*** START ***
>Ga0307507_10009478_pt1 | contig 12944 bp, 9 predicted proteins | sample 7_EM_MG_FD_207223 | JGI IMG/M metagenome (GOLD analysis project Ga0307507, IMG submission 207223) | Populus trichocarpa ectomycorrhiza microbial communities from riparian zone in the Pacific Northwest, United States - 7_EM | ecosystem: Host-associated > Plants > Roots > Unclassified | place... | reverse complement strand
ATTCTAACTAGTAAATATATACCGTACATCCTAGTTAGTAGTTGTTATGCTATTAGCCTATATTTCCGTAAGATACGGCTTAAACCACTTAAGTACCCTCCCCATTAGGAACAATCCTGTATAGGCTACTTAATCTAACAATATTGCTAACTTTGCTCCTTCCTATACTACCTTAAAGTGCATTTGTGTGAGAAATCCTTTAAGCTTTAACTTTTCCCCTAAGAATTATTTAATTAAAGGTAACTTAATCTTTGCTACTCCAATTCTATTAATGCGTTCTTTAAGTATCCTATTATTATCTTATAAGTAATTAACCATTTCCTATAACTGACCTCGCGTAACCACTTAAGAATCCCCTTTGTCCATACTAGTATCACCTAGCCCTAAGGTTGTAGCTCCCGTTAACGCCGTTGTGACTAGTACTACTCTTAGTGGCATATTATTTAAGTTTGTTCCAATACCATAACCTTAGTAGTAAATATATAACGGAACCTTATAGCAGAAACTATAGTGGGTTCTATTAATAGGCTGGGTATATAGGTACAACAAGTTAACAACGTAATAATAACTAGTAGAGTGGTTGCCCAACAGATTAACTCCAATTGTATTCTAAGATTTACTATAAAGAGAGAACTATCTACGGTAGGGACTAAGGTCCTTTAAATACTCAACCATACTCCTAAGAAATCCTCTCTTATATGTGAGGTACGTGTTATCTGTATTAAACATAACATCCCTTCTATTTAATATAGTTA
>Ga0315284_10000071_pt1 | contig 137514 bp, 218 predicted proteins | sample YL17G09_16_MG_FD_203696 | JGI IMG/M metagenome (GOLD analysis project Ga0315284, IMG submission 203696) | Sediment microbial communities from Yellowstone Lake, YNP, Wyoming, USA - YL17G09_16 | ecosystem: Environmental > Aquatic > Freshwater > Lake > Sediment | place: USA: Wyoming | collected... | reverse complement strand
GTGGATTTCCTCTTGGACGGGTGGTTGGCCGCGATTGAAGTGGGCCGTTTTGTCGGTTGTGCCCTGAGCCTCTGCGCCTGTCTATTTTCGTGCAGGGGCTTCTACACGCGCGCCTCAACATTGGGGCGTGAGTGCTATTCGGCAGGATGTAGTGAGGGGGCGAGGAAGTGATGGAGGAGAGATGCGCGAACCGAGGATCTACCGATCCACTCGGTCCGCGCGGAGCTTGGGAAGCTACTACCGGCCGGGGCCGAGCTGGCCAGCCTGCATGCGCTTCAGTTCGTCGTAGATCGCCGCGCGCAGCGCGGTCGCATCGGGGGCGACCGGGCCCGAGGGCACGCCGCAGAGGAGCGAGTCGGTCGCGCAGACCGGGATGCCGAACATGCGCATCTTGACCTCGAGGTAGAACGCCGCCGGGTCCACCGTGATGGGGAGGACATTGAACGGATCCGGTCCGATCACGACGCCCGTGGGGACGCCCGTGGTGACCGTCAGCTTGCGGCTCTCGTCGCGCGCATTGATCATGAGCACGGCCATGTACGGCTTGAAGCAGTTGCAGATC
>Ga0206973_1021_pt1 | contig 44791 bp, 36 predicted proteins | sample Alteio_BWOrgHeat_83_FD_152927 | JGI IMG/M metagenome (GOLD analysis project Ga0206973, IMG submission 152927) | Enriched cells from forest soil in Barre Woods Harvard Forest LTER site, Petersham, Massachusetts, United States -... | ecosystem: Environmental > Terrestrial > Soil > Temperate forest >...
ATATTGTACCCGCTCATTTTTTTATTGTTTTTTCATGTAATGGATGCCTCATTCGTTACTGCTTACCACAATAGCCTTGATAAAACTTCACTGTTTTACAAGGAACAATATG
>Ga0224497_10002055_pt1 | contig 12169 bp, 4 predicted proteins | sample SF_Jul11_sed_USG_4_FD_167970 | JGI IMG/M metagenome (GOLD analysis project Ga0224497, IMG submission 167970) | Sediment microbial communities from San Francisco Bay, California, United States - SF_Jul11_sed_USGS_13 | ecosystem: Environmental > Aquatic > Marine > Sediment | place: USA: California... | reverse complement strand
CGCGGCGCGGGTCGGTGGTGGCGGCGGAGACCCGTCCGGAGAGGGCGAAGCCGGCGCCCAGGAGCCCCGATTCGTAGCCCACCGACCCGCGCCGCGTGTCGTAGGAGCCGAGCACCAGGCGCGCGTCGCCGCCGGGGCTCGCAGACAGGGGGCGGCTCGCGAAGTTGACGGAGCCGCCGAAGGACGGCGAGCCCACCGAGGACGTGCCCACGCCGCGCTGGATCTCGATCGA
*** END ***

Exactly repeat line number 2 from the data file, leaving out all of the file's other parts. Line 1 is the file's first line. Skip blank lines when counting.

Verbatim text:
ATTCTAACTAGTAAATATATACCGTACATCCTAGTTAGTAGTTGTTATGCTATTAGCCTATATTTCCGTAAGATACGGCTTAAACCACTTAAGTACCCTCCCCATTAGGAACAATCCTGTATAGGCTACTTAATCTAACAATATTGCTAACTTTGCTCCTTCCTATACTACCTTAAAGTGCATTTGTGTGAGAAATCCTTTAAGCTTTAACTTTTCCCCTAAGAATTATTTAATTAAAGGTAACTTAATCTTTGCTACTCCAATTCTATTAATGCGTTCTTTAAGTATCCTATTATTATCTTATAAGTAATTAACCATTTCCTATAACTGACCTCGCGTAACCACTTAAGAATCCCCTTTGTCCATACTAGTATCACCTAGCCCTAAGGTTGTAGCTCCCGTTAACGCCGTTGTGACTAGTACTACTCTTAGTGGCATATTATTTAAGTTTGTTCCAATACCATAACCTTAGTAGTAAATATATAACGGAACCTTATAGCAGAAACTATAGTGGGTTCTATTAATAGGCTGGGTATATAGGTACAACAAGTTAACAACGTAATAATAACTAGTAGAGTGGTTGCCCAACAGATTAACTCCAATTGTATTCTAAGATTTACTATAAAGAGAGAACTATCTACGGTAGGGACTAAGGTCCTTTAAATACTCAACCATACTCCTAAGAAATCCTCTCTTATATGTGAGGTACGTGTTATCTGTATTAAACATAACATCCCTTCTATTTAATATAGTTA